memset(&servaddr, 0, sizeof(servaddr));
servaddr.sin_family = AF_INET;
servaddr.sin_addr.s_addr = INADDR_ANY;
servaddr.sin_port = htons(port);
if(bind(sockfd,(const struct sockaddr *)&servaddr,sizeof(servaddr)) < 0)
perror("bind failed");
/* Quick and dirty; memory never released. */
con = (SoDispCon*)baMalloc(sizeof(SoDispCon));
SoDispCon_constructor(con, ltMgr.server->dispatcher, callback);
con->httpSocket.hndl = sockfd;
SoDisp_addConnection(ltMgr.server->dispatcher, con);
SoDisp_activateRec(ltMgr.server->dispatcher, con);
/* Open and install the two UDP socket objects used in this example.
static void initSocketServer()
openServerSock(PORT_EX1, asyncDispRecEvEx1);
openServerSock(PORT_EX2, asyncDispRecEvEx2);
/* This Lua binding is registered by the xedgeOpenAUX() function below
* and is invoked when Lua code calls UDPTST.install(). The binding
* saves a reference to the specified function (argument 1) in the
* luaFuncRefEx2 variable, which is used by the runLuaEx2() function
* to push the function onto the Lua stack.
static int installUdpCallbackEx2(lua_State* L)
if(lua_isfunction(L, 1))
{ /* Release old callback */
luaL_unref(L, LUA_REGISTRYINDEX, luaFuncRefEx2);
lua_settop(L, 1); /* Make sure we only have one arg. */
/* Save reference to function in registry */
luaFuncRefEx2=luaL_ref(L, LUA_REGISTRYINDEX);
luaL_typeerror(L, 1, "function");
return 0;
/* This function installs the Lua binding, enabling Lua code to call
* UDPTST.install(). The code employs standard Lua syntax, which is
* included in any literature that explains Lua bindings. The function
* is called by the Xedge startup code.
int xedgeOpenAUX(XedgeOpenAUX* aux)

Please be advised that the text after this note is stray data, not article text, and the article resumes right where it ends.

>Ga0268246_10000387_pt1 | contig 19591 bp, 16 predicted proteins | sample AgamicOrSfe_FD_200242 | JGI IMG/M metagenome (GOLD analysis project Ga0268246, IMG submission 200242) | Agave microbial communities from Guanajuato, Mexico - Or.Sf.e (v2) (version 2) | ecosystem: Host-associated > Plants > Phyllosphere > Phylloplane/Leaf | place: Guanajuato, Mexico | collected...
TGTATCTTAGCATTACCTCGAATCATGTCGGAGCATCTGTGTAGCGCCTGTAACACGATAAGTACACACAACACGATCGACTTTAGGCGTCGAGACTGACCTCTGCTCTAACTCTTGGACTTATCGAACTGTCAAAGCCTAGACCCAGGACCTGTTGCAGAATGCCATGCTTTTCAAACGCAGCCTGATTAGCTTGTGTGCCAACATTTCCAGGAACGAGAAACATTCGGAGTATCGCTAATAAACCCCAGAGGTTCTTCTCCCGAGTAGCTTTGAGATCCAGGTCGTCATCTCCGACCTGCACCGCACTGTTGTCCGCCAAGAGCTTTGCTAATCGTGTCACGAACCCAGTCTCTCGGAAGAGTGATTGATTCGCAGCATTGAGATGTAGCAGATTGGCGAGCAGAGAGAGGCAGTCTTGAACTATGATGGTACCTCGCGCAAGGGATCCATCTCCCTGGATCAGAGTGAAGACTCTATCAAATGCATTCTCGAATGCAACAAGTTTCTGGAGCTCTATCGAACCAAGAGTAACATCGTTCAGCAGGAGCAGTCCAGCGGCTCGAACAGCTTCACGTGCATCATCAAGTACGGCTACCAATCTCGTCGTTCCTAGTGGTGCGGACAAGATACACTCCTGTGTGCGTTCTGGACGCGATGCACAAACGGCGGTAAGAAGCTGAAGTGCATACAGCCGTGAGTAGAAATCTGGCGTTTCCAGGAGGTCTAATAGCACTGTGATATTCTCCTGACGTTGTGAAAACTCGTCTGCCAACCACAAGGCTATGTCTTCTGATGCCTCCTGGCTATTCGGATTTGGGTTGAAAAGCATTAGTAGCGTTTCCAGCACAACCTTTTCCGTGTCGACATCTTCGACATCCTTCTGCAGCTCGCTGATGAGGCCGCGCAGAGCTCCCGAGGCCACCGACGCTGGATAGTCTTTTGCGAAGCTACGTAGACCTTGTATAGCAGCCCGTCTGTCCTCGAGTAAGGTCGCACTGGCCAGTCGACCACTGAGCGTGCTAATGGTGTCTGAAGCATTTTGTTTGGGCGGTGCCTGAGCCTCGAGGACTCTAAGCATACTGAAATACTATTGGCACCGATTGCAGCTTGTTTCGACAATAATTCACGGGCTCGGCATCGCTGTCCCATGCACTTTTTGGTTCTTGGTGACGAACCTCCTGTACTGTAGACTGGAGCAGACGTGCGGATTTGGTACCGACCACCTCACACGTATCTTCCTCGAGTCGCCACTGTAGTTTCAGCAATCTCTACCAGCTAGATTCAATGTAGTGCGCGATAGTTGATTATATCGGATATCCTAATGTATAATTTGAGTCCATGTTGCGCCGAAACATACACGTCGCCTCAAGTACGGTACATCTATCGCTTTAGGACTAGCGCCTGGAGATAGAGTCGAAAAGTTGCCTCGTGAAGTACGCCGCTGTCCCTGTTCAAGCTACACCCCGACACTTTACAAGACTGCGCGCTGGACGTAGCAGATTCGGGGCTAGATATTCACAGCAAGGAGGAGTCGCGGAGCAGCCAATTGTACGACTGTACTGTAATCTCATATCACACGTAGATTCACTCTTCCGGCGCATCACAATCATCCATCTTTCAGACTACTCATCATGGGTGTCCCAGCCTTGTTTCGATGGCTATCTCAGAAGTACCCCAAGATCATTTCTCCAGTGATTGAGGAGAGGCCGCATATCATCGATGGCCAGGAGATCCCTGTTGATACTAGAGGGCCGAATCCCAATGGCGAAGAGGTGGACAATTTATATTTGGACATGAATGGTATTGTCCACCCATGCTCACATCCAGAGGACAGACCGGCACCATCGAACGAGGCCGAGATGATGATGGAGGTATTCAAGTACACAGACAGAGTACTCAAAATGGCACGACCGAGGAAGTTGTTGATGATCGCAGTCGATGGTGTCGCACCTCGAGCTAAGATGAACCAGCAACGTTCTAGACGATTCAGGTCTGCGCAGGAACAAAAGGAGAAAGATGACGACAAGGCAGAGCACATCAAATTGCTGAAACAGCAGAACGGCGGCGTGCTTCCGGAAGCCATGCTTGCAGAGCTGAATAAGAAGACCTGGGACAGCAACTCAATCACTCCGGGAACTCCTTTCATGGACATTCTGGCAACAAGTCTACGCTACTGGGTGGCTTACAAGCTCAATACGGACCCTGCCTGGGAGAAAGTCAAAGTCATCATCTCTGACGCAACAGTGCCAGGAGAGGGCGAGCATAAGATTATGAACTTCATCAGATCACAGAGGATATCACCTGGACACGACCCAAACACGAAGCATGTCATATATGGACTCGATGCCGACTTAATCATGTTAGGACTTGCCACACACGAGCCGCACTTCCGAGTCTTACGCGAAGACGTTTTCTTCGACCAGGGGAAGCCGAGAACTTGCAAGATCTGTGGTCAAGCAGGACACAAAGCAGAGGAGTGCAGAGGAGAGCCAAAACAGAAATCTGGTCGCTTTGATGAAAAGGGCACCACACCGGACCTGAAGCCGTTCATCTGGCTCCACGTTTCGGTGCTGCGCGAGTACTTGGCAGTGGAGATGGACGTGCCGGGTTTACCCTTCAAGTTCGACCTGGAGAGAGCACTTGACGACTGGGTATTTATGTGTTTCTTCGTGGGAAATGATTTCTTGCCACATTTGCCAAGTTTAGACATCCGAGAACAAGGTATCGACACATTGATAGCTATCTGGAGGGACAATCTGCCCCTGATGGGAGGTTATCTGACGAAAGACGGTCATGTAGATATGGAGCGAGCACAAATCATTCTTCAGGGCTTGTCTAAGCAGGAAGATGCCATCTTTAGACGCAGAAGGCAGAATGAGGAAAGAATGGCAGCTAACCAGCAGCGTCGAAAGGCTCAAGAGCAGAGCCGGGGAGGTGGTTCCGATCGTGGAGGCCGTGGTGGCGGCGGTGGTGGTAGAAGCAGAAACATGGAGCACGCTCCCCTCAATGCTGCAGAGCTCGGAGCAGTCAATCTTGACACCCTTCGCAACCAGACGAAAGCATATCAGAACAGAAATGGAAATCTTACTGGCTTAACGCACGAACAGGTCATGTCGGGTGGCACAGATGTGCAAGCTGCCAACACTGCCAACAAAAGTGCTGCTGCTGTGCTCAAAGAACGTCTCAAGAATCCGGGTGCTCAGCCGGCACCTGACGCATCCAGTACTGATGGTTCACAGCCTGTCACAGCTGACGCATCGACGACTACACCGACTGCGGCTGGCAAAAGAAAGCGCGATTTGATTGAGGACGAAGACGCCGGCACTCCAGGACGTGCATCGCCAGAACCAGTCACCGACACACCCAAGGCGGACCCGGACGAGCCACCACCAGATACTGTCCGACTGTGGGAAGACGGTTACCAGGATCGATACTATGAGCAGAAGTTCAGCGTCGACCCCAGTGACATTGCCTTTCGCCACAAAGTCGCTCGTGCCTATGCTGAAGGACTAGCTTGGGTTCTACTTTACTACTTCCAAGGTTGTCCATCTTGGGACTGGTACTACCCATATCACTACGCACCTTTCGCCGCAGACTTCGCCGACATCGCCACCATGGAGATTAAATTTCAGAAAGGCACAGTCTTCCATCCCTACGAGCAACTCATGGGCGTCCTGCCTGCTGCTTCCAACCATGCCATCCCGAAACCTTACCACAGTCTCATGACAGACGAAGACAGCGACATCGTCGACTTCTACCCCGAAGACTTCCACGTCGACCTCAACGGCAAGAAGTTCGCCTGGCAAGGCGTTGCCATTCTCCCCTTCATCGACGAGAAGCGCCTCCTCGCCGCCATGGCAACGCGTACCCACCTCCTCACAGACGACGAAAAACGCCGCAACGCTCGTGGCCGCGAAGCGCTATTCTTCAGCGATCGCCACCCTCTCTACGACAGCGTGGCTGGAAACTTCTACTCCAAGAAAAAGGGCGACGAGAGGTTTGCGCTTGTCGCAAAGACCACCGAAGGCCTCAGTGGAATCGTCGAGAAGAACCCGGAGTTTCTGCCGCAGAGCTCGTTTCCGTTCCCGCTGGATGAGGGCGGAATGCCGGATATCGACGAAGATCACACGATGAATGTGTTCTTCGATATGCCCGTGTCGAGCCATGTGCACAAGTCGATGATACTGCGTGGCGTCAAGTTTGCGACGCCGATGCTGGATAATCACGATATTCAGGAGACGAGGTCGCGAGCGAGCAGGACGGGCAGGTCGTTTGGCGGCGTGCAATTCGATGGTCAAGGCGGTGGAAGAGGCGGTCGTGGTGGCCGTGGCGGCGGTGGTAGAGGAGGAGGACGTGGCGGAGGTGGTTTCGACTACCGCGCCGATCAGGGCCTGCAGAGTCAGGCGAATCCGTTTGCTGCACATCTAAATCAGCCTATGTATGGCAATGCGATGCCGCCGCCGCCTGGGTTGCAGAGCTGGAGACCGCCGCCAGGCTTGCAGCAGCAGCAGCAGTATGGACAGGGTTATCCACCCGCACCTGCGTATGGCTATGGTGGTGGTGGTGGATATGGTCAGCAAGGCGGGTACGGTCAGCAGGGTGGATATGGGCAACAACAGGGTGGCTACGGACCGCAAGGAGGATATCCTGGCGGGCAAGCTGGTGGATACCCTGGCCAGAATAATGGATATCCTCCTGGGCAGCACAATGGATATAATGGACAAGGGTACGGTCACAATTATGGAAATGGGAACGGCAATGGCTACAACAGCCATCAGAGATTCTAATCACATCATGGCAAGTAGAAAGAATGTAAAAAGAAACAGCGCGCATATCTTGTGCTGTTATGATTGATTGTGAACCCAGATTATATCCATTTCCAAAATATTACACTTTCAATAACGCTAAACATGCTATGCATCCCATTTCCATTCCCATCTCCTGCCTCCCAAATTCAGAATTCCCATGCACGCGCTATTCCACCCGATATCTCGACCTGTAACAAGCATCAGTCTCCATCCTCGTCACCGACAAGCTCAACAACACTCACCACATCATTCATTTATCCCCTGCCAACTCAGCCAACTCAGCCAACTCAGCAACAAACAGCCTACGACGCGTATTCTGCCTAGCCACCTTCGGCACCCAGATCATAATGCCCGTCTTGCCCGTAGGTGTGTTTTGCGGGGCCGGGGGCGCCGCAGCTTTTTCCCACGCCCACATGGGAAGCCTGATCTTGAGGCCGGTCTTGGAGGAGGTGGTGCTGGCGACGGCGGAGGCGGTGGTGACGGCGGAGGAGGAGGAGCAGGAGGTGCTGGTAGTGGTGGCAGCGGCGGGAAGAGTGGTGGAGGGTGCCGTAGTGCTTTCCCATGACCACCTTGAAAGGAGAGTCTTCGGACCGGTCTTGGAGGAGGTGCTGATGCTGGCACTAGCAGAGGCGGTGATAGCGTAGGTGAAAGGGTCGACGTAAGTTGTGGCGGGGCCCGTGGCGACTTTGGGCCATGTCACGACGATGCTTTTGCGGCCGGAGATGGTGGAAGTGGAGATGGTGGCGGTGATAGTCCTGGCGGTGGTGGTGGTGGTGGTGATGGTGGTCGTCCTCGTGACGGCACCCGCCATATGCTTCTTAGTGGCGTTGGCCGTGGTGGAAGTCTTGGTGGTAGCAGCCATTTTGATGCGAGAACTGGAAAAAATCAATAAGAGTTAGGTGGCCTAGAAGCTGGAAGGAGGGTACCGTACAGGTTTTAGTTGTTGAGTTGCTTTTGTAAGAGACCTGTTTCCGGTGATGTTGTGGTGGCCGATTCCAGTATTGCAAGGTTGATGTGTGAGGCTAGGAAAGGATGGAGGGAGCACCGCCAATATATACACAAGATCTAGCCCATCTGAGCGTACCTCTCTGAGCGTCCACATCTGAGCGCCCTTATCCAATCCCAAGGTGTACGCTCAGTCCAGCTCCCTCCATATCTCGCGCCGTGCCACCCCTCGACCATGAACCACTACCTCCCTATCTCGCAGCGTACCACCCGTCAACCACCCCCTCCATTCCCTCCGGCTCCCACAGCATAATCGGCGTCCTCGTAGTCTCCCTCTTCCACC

soDispMutex = HttpServer_getMutex(ltMgr.server);
static const luaL_Reg reg[] = {
{"install", installUdpCallbackEx2},
luaL_newlib(aux->L, reg);
lua_setglobal(aux->L, "UDPTST");
return 0;
void * baMalloc(size_t size)
Returns pointer to uninitialized newly-allocated space for an object of size "size",...
BA_API ThreadJob * ThreadJob_lcreate(size_t size, ThreadJob_LRun lrun)
Create a thread job designed to execute Lua code.
BA_API int LThreadMgr_run(LThreadMgr *o, ThreadJob *tj)
This function sends a thread job to an available idle thread, or queues the job if no threads are cur...
void(* ThreadJob_LRun)(struct ThreadJob *tj, int msgh, struct LThreadMgr *mgr)
ThreadJob callback designed for calling Lua code using pcall.
Definition: lxrc.h:110
The global instance created by C code or a dynamic instance created by ba.thread.create
Definition: lxrc.h:118
HttpServer * server
The server object.
Definition: lxrc.h:123
Contains information about the physical socket connection.
Definition: SoDispCon.h:112
A thread job created by ThreadJob_create or ThreadJob_lcreate.
Definition: lxrc.h:137
lua_State * Lt
Thread state.
Definition: lxrc.h:141

User Defined Events

The following code snippet is from the Web File Server C code wfs.c, and the function shows how to call an unload handler (Lua function) from C code just before the server terminates. The optional unload handler can, for example, be used to cleanup temporary resources just before the server exits.

We push the global variable onunload onto the stack and check if the variable pushed onto the stack is a function. We then call the function by using lua_pcall, which runs the Lua function in protected mode and catches any exceptions thrown by the Lua script.

The above code uses the main Lua state created by function balua_create and not a Lua coroutine state. This is okay since we are not running multiple threads just before exiting the Web File Server executable. However, this is not a solution you should use when calling Lua asynchronously from C code in a running system. You should not use the main stack since it could corrupt the system state. Instead, create a Lua coroutine thread for each native thread calling into Lua. You should have a one-to-one mapping between native threads and Lua coroutine threads.